thing to be derived from inquiries and investigations made in those regions. “ They are not,” says he, “ much accustomed to be interrogated by others; and seem never to have thought upon interrogating themselves ; so that if they do not know what they tell to be true, they likewise do not distinctly perceive it to be false. Therefore, their answer to the second question was commonly such as nullified the answer to the first. We heard of manuscripts that were, or had been, in the hands of somebody’s father or grandfather, but at last we had no reason to believe they were other than Irish, but never any Erse manuscripts were to be found in the Highlands.” From general propositions the critic descends to particular assertions, and by directly attacking Macpherson, maintains that the original of Ossian’s poems cannot be shown by him, nor any one else; and treats the editor as a barefaced impostor, who dares to insult the public with unexampled impudence and falsehood. “The editor, or author,” says he, “ never could shew the original, nor can it be shewn by any other; to revenge reasonable incredulity, by refusing evidence, is a degree of insolence with which the world is not yet acquainted ; and stubborn audacity is the last refuge of guilt. It would be easy to show it, if he had it; hut whence could it he had ?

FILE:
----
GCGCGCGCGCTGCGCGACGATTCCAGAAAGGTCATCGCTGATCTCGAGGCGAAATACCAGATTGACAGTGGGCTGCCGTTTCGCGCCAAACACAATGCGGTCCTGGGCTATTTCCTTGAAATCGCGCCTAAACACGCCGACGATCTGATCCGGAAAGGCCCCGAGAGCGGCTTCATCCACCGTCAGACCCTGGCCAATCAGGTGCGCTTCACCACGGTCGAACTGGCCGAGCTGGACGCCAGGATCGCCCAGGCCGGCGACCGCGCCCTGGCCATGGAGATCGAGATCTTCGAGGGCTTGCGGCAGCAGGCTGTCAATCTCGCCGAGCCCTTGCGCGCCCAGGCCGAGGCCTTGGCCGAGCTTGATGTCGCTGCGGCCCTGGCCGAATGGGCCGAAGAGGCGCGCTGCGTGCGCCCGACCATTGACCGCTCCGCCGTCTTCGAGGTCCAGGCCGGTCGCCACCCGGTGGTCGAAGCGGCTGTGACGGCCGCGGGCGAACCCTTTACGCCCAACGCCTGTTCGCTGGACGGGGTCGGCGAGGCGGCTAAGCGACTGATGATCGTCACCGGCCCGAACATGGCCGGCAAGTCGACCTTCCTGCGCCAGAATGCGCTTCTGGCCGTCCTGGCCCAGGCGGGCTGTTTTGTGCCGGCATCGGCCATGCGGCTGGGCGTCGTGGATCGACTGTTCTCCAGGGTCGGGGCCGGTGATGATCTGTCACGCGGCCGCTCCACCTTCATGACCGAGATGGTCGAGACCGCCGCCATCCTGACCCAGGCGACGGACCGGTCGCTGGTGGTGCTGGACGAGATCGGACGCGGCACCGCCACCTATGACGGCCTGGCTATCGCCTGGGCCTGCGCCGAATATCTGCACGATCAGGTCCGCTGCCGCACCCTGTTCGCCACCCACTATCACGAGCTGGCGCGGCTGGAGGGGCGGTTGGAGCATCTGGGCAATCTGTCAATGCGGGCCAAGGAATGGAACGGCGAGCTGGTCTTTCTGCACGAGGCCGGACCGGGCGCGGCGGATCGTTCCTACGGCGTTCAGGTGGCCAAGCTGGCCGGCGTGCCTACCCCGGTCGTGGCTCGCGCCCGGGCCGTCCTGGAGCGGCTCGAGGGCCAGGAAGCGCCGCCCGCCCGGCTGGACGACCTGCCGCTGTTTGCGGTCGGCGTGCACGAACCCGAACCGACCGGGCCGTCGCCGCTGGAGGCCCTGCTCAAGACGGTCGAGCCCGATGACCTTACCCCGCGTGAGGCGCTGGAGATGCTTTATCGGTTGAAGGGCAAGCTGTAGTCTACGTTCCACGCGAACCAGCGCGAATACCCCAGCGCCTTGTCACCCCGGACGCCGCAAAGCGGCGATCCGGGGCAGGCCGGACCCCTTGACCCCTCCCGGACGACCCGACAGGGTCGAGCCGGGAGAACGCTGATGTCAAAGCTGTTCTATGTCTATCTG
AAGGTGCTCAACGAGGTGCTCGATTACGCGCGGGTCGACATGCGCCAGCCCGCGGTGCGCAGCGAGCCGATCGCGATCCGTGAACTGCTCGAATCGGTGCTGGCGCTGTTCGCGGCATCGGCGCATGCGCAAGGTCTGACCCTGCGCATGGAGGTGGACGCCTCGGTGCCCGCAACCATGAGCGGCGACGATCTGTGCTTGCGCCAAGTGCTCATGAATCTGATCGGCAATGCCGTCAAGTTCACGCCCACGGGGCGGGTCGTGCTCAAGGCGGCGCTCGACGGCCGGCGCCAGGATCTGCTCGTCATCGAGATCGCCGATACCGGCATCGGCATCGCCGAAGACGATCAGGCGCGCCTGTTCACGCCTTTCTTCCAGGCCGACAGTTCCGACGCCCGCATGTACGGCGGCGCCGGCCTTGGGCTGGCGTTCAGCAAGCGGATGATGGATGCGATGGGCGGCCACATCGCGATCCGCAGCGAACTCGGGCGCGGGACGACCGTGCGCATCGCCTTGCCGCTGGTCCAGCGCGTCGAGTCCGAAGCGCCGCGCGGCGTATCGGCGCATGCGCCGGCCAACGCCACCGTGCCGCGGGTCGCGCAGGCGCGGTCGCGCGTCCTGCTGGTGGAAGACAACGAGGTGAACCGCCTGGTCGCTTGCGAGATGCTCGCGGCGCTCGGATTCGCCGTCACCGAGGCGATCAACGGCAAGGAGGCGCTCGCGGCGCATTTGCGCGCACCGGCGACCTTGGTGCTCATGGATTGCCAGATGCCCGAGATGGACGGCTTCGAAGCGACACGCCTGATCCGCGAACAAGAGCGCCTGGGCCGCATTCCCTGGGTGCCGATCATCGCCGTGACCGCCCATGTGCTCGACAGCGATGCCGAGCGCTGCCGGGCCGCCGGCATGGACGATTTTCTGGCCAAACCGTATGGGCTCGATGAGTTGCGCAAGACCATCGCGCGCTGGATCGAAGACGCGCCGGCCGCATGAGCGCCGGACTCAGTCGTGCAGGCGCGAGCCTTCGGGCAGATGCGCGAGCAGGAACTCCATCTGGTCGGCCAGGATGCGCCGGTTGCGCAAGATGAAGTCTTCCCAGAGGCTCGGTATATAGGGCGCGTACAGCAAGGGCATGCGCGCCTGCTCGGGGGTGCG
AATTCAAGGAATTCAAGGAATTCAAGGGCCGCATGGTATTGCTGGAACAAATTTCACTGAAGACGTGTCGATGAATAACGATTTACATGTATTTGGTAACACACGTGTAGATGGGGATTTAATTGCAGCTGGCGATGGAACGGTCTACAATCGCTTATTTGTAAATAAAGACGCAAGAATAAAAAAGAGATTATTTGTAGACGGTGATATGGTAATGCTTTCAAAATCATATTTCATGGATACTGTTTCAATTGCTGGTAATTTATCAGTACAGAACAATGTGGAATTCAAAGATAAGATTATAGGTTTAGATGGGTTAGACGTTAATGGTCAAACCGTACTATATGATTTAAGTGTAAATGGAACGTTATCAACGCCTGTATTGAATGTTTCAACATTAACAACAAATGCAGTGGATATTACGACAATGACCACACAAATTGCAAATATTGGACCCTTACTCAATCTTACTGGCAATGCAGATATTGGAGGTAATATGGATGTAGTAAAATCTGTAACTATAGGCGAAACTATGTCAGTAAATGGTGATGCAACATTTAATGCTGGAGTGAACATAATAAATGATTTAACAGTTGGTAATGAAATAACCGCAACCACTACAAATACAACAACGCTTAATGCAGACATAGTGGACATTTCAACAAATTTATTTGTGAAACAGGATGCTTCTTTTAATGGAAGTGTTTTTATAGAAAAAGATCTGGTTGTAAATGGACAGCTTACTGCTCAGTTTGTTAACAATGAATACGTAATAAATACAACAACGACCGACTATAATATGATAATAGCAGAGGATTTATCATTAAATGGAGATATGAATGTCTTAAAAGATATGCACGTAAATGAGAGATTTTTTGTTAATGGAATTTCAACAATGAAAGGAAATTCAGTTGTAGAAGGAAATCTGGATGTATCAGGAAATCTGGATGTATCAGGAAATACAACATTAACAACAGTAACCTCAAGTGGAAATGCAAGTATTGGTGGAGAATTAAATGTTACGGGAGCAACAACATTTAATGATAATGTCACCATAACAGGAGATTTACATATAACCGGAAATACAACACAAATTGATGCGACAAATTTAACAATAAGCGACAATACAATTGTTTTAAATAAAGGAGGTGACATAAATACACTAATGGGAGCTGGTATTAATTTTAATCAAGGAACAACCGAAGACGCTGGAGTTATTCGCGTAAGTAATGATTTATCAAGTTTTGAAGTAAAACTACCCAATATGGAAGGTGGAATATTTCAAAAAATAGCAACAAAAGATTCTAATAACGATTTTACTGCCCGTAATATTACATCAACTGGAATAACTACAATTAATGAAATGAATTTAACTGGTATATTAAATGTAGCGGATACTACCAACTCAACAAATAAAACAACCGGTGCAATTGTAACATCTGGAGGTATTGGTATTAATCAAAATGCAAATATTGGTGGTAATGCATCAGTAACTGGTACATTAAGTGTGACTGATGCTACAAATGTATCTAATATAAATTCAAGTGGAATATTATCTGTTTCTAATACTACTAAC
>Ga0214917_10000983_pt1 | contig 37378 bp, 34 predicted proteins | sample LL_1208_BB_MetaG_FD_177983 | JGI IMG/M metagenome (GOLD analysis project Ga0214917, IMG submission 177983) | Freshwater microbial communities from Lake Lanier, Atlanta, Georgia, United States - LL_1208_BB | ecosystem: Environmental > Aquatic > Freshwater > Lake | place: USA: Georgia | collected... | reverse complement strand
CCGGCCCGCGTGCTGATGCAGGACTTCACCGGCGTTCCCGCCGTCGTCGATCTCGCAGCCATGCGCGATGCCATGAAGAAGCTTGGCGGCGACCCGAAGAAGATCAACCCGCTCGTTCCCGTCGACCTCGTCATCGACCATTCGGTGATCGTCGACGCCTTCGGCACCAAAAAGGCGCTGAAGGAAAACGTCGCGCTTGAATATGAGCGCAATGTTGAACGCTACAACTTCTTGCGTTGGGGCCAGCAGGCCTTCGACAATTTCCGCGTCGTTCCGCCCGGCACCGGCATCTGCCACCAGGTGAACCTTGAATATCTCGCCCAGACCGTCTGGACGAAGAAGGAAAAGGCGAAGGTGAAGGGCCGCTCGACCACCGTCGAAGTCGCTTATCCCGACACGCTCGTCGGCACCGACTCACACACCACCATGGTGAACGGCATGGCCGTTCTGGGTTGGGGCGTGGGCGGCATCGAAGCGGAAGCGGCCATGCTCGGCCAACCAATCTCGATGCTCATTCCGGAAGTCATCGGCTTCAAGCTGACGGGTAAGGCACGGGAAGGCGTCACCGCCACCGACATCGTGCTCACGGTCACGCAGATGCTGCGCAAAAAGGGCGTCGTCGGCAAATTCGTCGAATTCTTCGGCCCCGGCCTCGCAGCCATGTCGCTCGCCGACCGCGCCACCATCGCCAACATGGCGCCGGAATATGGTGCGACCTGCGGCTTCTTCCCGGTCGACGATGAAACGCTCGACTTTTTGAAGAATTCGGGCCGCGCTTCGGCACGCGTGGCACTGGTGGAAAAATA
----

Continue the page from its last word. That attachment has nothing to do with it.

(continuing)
It is too long to he remembered, and the language formerly had nothing written. He has doubtless inserted names that circulate in popular stories, and may have translated some wandering ballads, if any can be found; and the names and some of the 310 TRANSLATION Of THE images being recollected, make an inaccurate author imagine, by the help of Caledonian bigotry, that he has formerly heard the whole.” He adds, “I asked a very learned minister in Sky, who had used all arts to make me believe the genuineness of the book, whether at last he believed it himself? but he would not answer. He wished me to be deceived, for the honour of his country ; but would not directly and formally deceive me.